The Visible Peace: A Listen To The New Abnormal By The Strokes
Updated: Mar 25
Seeking a soft blanket smelling of artistic comfort to wrap up the mind; allowing music to settle, soothe and take away focus on what it could not escape from, is how considerable amounts coped with what 2020 threw at them. This year was their year, the return of The Strokes, and they courteously upheld that plan in the face of adversity, with a marginal detour of sorts.
Off to Malibu they went to record the quintet’s sixth studio album, inviting cross-genre producing genius Rick Rubin along. Synergy came to light when the title was revealed, The New Abnormal, as the phrase said out loud only what we were all thinking. Months have passed since its April 10th release, and with the red spinning saucer rarely off my turntable, it feels like the right time to tenderly place stirred emotions into letters and words.
February proved a mixed bag: we sensed something that we had never come across before was on the horizon, never realising the impact it would have. However, the revealing of At The Door induced exhilaration for the future. It seemed far removed from our Strokes, yet closer than ever. It is plainly an endless task to choose a favourite ever song, but this is up there.
The tune is searching, reaching for something far out to sea. The rhythmic, looped synth and strength and range of voice carry the ear to guitar chords that soften intensity, and a Baroque style section leads to the misty fog horn outro guiding someone home like A Candle on the Water: "I'll be waiting on the other side, waiting for the tide to come." Nothing is obvious lyrically as the boys are not inclined to discuss content so, as ever, it is given as a gift for us to decipher, but it is plain to hear that pain in some form of heartache is endured.
Fear not if avant-garde is not your thing, a mere week later, Bad Decisions came along appeasing the traditionalists and calling on the five's garage rock roots and delectable rolling drums. Arguably one of the most upbeat tunes on the LP, it starts the trend of proudly citing your influences and borrowing elements that please you: here, Billy Idol's Dancing With Myself. Lending continues in environmental-based Eternal Summer - an attention grabber on first listen - which looked to The Psychedelic Furs for a sample from, and, not for the first time, the sound pays tribute to the past decades.
An 80s movie make-out moment is present in Not The Same Anymore: bow tie loose, rain dripping down the pane, purple lighting, empty hotel bar, a guy contemplating and acknowledging his actions and losses: "I was afraid, I fucked up, yeah I couldn’t change, it’s too late." Mesmerising strumming guitars on the chorus are plentiful, and the guitar solo speaks to us in volumes, the anchor of the group, the bass, is unassuming and poised, and an organ wraps it up entirely as the outro kings strike again.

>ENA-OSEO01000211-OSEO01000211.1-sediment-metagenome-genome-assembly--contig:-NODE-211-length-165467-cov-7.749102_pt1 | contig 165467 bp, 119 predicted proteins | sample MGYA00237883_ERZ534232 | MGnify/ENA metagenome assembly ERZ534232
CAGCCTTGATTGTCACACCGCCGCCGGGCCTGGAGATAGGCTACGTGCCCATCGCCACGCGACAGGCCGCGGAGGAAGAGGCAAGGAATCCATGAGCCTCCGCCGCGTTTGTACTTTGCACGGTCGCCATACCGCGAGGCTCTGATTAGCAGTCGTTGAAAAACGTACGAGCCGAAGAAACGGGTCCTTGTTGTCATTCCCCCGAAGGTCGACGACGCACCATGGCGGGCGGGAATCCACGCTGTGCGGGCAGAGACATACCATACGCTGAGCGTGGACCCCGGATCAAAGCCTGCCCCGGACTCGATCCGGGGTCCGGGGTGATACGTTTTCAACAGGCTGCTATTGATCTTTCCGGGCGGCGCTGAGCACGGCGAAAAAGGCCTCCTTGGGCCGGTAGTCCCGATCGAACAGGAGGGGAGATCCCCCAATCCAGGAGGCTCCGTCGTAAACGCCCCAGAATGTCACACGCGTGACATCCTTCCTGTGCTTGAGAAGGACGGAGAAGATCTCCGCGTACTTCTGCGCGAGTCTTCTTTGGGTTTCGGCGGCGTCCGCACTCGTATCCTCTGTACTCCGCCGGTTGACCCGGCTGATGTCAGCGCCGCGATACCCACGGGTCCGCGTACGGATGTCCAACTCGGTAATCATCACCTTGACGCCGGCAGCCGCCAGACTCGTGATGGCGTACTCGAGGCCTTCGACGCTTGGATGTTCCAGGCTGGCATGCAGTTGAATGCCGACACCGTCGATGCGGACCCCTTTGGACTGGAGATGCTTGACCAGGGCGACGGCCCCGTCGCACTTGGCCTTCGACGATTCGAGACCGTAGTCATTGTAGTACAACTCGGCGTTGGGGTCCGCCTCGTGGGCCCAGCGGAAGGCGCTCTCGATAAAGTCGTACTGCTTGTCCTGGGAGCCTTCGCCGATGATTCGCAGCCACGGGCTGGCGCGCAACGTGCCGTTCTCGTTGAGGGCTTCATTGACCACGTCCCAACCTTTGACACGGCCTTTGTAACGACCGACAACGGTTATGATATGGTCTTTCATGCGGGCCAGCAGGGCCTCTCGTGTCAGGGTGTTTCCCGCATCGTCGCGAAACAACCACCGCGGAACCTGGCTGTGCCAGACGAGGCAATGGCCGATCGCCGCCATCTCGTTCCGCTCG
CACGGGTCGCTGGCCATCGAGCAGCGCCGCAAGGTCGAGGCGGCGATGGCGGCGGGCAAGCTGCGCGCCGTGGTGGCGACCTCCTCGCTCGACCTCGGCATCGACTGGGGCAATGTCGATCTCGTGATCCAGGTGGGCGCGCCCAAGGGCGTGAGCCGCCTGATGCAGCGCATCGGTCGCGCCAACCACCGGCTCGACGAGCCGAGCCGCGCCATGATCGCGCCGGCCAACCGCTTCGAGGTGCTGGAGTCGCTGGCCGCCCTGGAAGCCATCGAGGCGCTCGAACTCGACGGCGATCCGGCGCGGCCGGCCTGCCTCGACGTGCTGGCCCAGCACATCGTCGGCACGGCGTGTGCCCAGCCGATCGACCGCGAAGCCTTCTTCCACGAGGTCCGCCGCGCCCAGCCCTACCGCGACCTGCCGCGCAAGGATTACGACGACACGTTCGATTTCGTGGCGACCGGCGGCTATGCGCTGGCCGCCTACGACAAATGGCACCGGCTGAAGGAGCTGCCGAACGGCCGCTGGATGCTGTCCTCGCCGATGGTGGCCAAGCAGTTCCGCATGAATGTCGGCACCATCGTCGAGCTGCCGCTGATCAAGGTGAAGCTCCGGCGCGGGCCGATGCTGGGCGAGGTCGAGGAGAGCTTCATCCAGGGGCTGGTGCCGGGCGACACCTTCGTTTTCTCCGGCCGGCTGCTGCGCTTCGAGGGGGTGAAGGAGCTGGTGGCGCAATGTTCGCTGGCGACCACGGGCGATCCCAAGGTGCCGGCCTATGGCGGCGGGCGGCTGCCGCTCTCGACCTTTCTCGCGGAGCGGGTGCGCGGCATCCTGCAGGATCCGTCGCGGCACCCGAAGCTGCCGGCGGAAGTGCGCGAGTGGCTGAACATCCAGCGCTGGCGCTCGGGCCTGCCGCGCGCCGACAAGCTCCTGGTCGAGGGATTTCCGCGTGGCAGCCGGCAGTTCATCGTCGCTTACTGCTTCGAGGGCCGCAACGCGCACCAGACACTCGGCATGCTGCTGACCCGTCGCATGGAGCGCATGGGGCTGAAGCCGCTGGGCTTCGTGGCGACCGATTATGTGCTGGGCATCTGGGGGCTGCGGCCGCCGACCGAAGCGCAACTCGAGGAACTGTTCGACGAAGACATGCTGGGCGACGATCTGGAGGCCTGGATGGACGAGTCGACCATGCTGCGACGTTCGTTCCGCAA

For opener The Adults Are Talking, each instrument fits together as flawlessly as a jigsaw, which we have become accustomed to from day one and agility is ample in the quickfire chorus. A disco ball of amusement is spinning for Brooklyn Bridge To Chorus in this spirited New Wave number. Jaunty keys catch the attention and their humour shines through in lines like "Can we switch into the chorus right now" and the particularly British pronunciation of the verb 'dancing'. Nearing the end, to match natural nuggets sprinkled throughout, we can hear conversations and tuning from the pals. See famous example, 'Drums please Fab.'
There is a soft County lilt and beauty present in the gorgeously romantic Selfless, sentiments laid bare for everyone to know: "I don't have love without your arm, life is too short, but I will live for you." Why Are Sundays So Depressing plays around with the sound distribution which sets a precedent for the track, it cannot be contained or captured; chopping and changing, a class number. Perfect closer Ode To The Metz brings back the oceanic quality in the dead of night and the ripple and flow of waves as we are treated to rare backing and a Sinatra style range of melancholy, desperation, and finally, acceptance. "The old ways at the bottom, of the ocean now has swallowed." Time to seek pastures green.
Maybe I overplayed over a near twenty-year span and I look back in fondness, but presently, not forever, I have had my fill of sticky floors, biker jackets, lairyness and Last Night (See example I Bet That You Look Good On The Dance Floor), and greet with open arms The New Abnormal in full, live, right now. It feels like the last two decades have been summed up in this piece of art as all of our lives took their funny journey, but in no way shape or form is this the end, oh no, because, because it is them. I applaud this master-stroke of an album as much as I applaud each and every one of our dear Strokes.
Article by Beverley Knight